SOON after porcine epidemic diarrhea virus (PEDV) emerged in the U.S., the ability of the virus to live in manure became a topic of concern.
In 2014, research conducted by Dr. Steve Tousignant at the University of Minnesota Swine Disease Eradication Center confirmed that the virus could remain viable in manure pits for up to four months after pigs were removed.
Gerald May, senior extension educator with Michigan State University Extension, said knowing this created discussion about what happens when swine producers start filling manure tanks with virus-contaminated manure, whether aerosol particles could be present and, if they are present, whether the particles could potentially re-infect pigs in the barn where the manure was being removed.
May said ongoing research seeks to answer whether aerosol particles are present at the point where the manure discharges into the manure spreader.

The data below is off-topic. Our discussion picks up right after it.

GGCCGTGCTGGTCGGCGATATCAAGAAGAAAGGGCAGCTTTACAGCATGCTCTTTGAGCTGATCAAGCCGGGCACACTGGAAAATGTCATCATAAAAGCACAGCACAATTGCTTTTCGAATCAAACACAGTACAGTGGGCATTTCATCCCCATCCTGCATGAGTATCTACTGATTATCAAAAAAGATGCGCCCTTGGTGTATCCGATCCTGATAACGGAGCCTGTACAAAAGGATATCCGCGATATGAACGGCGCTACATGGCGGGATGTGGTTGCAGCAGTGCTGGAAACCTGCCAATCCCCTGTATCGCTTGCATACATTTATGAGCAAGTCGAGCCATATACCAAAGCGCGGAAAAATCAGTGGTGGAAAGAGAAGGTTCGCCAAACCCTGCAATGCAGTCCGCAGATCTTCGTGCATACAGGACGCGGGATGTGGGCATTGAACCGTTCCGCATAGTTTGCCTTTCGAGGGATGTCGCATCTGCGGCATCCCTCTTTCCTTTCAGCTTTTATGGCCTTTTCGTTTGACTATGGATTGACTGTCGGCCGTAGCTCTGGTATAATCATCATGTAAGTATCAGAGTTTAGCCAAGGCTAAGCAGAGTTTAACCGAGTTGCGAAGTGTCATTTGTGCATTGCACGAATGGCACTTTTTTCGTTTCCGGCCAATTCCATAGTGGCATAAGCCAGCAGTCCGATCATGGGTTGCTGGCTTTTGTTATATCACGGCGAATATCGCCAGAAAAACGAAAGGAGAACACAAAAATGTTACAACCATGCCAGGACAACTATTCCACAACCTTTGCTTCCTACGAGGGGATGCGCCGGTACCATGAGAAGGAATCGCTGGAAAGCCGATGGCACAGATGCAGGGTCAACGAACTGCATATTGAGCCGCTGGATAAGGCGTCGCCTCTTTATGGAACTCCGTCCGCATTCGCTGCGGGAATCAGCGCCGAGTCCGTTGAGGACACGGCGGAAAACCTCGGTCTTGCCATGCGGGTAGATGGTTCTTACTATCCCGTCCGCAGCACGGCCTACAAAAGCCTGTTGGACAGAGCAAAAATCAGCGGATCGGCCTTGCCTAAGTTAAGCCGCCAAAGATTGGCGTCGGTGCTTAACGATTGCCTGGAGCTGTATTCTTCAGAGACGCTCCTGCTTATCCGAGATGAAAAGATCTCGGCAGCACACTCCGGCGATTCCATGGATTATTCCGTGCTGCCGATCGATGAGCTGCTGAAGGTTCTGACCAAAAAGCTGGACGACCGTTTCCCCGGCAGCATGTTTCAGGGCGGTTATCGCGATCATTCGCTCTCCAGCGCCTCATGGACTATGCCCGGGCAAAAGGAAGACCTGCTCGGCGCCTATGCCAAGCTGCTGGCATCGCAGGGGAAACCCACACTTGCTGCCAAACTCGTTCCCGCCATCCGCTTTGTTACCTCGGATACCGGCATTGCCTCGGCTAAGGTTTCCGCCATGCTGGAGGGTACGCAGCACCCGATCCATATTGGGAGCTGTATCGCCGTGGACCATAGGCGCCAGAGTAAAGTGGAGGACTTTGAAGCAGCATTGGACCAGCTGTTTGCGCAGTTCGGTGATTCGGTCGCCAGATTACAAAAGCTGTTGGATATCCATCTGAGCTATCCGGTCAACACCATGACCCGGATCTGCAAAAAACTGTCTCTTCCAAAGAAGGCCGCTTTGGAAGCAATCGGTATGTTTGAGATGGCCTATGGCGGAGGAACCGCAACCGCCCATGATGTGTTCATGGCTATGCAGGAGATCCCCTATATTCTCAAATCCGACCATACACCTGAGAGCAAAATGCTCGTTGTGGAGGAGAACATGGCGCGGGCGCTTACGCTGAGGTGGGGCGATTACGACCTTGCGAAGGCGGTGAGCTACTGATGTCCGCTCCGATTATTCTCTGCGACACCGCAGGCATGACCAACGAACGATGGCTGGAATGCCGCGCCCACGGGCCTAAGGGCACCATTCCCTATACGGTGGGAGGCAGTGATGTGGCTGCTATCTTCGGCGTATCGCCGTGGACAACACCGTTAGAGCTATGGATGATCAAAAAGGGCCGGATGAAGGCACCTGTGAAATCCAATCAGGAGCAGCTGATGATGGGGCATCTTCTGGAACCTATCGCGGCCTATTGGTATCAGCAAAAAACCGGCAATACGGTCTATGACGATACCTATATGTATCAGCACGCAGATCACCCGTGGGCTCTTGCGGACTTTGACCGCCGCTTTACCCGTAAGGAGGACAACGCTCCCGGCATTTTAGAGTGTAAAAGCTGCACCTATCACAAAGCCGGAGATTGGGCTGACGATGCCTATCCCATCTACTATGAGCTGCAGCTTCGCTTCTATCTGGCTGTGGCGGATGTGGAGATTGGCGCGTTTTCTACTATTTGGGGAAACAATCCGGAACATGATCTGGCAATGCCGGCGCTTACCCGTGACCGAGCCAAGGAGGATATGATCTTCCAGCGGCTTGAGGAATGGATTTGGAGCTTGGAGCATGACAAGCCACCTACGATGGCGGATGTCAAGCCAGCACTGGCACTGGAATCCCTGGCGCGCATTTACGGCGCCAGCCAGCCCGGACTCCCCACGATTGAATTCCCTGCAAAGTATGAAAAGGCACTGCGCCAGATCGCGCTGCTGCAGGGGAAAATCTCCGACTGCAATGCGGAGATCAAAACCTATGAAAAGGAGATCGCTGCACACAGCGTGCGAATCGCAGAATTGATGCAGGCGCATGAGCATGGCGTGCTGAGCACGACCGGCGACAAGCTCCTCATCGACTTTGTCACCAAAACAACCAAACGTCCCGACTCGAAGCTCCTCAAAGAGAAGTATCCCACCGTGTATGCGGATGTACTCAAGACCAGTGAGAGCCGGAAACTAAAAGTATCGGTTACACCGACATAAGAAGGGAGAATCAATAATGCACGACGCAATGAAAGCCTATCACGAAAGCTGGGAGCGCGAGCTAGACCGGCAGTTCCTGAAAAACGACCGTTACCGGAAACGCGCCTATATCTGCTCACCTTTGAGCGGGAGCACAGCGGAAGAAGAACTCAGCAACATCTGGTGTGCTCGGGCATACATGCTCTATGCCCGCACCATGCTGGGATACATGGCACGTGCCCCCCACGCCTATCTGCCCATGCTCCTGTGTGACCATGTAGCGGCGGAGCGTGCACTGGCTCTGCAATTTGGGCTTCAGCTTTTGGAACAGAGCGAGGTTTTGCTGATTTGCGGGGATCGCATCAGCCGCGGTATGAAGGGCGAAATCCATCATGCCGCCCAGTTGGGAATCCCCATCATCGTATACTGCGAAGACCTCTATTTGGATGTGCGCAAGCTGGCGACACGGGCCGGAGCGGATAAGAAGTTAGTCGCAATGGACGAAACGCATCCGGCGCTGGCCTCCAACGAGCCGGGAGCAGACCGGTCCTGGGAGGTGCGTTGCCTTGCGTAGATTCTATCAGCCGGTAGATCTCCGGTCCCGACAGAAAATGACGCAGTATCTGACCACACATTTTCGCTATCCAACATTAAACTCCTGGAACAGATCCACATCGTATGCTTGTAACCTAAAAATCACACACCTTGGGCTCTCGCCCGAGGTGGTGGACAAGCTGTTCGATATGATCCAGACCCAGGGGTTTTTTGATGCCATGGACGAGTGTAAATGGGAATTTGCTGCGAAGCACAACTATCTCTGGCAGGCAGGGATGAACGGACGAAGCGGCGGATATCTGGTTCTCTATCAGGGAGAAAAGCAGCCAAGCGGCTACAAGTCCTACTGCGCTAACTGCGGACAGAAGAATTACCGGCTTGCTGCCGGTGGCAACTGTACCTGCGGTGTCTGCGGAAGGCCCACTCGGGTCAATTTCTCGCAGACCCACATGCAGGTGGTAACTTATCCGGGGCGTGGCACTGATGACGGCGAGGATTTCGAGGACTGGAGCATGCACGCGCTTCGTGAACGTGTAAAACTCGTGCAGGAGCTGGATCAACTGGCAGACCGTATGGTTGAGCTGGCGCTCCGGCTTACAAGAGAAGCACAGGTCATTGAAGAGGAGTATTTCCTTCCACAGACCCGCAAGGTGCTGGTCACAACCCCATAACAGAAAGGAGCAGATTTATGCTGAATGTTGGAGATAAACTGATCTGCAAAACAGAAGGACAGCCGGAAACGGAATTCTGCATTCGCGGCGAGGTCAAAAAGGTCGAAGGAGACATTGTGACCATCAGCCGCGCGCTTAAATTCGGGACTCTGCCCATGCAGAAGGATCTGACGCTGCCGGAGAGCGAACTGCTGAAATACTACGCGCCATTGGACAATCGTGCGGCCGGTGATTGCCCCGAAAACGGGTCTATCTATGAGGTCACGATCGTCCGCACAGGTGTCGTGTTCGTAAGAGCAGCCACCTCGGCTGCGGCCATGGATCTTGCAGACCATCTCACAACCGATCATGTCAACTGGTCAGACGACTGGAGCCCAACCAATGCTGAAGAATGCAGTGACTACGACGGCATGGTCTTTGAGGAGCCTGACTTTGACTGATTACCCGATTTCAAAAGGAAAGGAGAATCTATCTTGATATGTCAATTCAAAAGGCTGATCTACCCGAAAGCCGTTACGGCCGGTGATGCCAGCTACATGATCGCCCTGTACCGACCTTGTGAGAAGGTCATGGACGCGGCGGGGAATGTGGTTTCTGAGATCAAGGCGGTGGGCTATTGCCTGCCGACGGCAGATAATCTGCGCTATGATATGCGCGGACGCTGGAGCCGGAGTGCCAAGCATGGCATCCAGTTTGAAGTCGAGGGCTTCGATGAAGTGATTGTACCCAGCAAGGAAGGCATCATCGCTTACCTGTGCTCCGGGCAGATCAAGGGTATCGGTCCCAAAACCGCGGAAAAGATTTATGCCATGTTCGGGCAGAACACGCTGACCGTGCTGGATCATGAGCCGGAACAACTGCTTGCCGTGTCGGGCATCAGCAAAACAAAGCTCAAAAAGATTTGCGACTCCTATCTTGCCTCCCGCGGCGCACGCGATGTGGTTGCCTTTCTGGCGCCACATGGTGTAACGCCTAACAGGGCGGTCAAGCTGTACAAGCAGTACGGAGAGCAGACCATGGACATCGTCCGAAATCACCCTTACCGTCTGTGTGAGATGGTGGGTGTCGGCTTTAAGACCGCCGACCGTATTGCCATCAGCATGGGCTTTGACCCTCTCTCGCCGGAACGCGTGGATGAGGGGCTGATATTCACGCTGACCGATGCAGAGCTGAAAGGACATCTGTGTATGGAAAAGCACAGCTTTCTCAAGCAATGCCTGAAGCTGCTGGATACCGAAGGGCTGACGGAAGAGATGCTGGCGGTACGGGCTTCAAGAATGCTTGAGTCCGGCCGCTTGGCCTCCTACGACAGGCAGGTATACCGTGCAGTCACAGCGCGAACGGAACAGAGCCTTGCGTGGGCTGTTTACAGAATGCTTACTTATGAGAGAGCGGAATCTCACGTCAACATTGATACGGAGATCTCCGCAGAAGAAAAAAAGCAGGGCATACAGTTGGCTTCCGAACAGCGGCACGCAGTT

The Michigan Pork Producers Assn. (MPPA) initially funded a project that tested one farm, but after positive results, MPPA and the Michigan Alliance for Animal Agriculture provided further funding to test 10 additional farms.
May pointed out that the hog industry has done such a good job of handling PEDV that the researchers have been limited in the number of qualifying farms.
"Our concern is bio-aerosol spread of the virus," May said. "If you think of (crop) sprayer drift, that's what we're looking for — that size particle that will carry the virus to farther distances."
May said while the research is rather limited in scope, there is currently some discussion about conducting additional research projects to look at all phases of the manure spreading process.
Dr. Melissa Millerick-May with Michigan State University's department of occupational and environmental medicine leads the research project.
Four farms have already been tested this year, and the other six farms will be tested throughout the summer, May said, adding that the summarized report will be available in the fall.